There have been many movie versions of the King Kong tale, most of which transport the giant gorilla to New York City so he can climb an iconic building and roar at passing planes. This 2017 version, however, is more of an origin story, taking a group of scientists and soldiers (and us) to an uncharted Pacific island filled with numerous colossal terrors as well as the infamous furry beast himself.
After a brief prologue showing an American and a Japanese pilot crashing onto the island during World War II, we zip forward to the 1970s and meet explorer Bill Randa (Goodman), who is determined to mount an expedition to the island to uncover its mysteries. Along with a couple of scientists, he recruits tracker Conrad (Hiddleston), war photographer Mason (Larson) and a handful of US soldiers finishing their last tour of Vietnam who are led by gruff Packard (Jackson).
The plan, according to Randa, is to drop some seismic charges (bombs) on the island to see what it’s really made of, but of course, all this does is wake up the various monsters (giant gorilla, giant spider, and hideous skeletal mega-lizards that will freak out younger viewers) that are going to turn half the cast into breakfast.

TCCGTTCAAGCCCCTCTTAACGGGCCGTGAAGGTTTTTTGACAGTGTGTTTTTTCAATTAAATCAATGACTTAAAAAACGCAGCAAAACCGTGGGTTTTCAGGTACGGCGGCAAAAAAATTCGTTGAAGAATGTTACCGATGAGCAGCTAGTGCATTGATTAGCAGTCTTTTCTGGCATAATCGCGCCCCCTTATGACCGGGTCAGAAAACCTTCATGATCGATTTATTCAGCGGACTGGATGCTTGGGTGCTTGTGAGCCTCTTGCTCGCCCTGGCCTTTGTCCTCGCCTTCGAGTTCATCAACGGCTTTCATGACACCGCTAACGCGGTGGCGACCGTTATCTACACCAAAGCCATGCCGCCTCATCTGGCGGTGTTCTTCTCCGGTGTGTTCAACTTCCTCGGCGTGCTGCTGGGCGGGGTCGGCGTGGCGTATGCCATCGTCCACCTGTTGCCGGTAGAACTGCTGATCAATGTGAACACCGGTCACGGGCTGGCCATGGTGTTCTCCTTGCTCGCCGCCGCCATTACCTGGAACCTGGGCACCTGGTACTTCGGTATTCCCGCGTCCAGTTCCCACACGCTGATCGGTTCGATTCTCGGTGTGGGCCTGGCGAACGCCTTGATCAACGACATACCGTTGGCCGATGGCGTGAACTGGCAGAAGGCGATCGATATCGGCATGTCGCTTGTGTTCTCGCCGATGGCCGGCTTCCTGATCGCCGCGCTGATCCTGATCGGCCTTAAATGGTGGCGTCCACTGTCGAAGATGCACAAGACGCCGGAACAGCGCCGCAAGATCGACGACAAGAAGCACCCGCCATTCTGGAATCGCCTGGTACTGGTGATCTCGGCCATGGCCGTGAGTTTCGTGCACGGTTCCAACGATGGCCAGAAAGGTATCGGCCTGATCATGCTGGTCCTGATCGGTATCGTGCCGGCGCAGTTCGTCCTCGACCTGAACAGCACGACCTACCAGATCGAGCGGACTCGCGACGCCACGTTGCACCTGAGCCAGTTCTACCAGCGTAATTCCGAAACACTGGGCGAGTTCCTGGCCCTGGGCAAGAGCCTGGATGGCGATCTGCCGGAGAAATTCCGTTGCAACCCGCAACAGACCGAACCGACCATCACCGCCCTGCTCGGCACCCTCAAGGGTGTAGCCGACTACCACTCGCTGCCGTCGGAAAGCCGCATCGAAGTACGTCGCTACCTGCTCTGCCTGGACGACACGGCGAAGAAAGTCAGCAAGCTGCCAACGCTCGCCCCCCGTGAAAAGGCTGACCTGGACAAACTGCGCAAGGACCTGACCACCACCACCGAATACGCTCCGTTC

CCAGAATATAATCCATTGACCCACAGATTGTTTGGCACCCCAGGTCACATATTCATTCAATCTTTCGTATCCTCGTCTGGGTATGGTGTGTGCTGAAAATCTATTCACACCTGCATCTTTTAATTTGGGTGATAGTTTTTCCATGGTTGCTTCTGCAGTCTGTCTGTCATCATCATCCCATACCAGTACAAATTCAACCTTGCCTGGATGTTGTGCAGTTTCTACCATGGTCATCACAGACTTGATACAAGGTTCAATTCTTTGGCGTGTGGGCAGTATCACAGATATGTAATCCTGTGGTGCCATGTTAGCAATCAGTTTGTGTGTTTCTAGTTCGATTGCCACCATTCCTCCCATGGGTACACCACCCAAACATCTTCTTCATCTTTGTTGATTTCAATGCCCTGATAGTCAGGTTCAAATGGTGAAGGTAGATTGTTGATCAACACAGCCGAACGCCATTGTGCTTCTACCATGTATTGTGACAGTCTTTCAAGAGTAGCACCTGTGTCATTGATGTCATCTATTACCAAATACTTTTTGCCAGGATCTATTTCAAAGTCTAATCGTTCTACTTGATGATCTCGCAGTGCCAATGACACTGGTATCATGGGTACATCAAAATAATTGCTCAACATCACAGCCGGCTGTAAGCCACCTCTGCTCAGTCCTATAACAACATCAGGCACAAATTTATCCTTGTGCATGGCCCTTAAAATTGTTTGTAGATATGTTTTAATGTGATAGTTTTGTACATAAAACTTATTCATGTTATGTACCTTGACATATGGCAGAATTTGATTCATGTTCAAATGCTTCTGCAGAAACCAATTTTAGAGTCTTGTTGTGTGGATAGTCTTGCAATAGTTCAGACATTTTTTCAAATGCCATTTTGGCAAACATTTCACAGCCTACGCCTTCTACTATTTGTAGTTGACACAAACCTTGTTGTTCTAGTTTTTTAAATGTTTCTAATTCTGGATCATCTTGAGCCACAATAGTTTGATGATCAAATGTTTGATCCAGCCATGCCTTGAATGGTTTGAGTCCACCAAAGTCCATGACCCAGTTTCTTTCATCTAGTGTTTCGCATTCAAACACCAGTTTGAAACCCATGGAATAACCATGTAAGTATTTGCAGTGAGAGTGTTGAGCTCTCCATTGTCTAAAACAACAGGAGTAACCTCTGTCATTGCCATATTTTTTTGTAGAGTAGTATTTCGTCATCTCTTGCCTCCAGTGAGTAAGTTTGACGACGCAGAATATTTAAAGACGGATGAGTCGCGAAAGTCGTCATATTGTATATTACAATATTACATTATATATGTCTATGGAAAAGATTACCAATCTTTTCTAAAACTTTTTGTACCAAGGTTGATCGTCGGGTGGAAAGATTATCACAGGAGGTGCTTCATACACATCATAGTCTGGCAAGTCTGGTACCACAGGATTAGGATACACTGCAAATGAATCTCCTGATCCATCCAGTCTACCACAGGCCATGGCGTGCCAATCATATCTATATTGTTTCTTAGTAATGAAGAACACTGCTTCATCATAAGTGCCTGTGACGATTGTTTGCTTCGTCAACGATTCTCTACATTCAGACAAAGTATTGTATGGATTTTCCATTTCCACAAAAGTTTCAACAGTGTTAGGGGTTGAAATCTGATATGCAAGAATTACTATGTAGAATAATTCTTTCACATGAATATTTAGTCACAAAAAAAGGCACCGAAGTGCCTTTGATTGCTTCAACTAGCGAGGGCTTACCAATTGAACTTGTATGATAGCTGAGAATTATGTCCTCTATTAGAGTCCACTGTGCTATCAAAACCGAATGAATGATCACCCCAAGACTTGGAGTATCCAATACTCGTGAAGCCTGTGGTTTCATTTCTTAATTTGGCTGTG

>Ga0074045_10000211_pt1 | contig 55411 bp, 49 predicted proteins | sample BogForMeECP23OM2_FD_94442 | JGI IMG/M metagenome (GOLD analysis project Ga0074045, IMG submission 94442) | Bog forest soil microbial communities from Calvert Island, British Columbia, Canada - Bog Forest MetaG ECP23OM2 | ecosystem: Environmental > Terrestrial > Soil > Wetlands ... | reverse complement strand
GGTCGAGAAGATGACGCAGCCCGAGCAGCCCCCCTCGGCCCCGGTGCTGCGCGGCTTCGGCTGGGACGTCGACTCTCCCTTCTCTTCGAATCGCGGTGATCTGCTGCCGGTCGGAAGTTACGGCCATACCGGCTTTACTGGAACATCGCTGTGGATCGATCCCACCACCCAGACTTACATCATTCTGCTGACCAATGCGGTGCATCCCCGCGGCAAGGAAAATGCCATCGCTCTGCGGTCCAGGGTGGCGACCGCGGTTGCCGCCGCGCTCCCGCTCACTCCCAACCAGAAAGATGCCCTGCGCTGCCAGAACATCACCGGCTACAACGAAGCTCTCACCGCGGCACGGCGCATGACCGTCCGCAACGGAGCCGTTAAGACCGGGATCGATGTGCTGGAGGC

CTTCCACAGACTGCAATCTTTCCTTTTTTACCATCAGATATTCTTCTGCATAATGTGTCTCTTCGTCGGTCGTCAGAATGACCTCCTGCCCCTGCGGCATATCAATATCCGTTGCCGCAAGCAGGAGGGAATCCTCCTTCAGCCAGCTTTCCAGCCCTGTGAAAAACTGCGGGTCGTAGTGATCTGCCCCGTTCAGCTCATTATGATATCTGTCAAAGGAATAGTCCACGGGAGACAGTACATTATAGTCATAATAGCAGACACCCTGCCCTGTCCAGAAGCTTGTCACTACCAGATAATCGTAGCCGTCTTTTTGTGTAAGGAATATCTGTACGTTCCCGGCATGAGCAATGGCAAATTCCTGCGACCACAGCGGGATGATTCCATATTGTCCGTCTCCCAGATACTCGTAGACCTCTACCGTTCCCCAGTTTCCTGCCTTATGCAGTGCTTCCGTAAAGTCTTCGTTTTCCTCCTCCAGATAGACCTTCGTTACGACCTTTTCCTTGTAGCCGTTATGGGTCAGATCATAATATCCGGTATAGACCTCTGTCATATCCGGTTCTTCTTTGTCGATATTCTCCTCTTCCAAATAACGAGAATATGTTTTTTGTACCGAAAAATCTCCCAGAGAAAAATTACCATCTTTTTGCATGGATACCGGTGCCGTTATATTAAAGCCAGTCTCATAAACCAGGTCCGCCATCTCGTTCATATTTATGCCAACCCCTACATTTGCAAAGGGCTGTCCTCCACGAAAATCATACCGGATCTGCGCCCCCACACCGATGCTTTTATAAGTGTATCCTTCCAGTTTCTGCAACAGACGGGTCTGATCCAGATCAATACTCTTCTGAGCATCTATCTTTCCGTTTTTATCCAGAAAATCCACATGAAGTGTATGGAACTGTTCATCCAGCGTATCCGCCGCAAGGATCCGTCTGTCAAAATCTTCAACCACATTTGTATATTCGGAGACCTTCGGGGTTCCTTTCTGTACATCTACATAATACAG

There is a plot of sorts as the team realise they need to get off the island ASAP (not that easy when your helicopters have been swatted out of the sky by an understandably aggrieved Kong), and while Conrad is all British reserve and sensible tactics, Packard becomes increasingly vengeful and unhinged in an Apocalpyse Now sort of way after many of his men die. Throw in John C Reilly as a long-standing island castaway and you’ve got a great selection of over-the-top characters/monster snacks.
Reilly and Jackson are especially great at chewing the scenery and spitting it out with gusto (Larson and Hiddleston aren’t given much to do, alas), but in the end the movie belongs to the creatures – especially a stunning and rather adorable Kong – and the impressive set pieces, from the early Kong versus helicopters scene to the beast’s battle with the biggest and ugliest of those hideous lizard thingies.
It’s all a bit silly – and saddled with some extremely clunky dialogue – but it’s also fast-paced and packed with terrific special effects. See it for what it is – a slick, entertaining, action-packed creature feature that is, most importantly, really, really fun.
Is Kong: Skull Island suitable for kids? Here are our parents’ notes...
This movie is aimed at adults and older children and has numerous scenes that may scare the under-10s.
Younger viewers may be scared the first time they see Kong.
There is a scene featuring a giant spider that may frighten viewers (especially arachnophobes).
The giant lizard creatures are the ones most likely to upset younger viewers. They look skeletal, and in various scenes we see them eat people and attack Kong,
There are frequent scenes of peril and some bad language.
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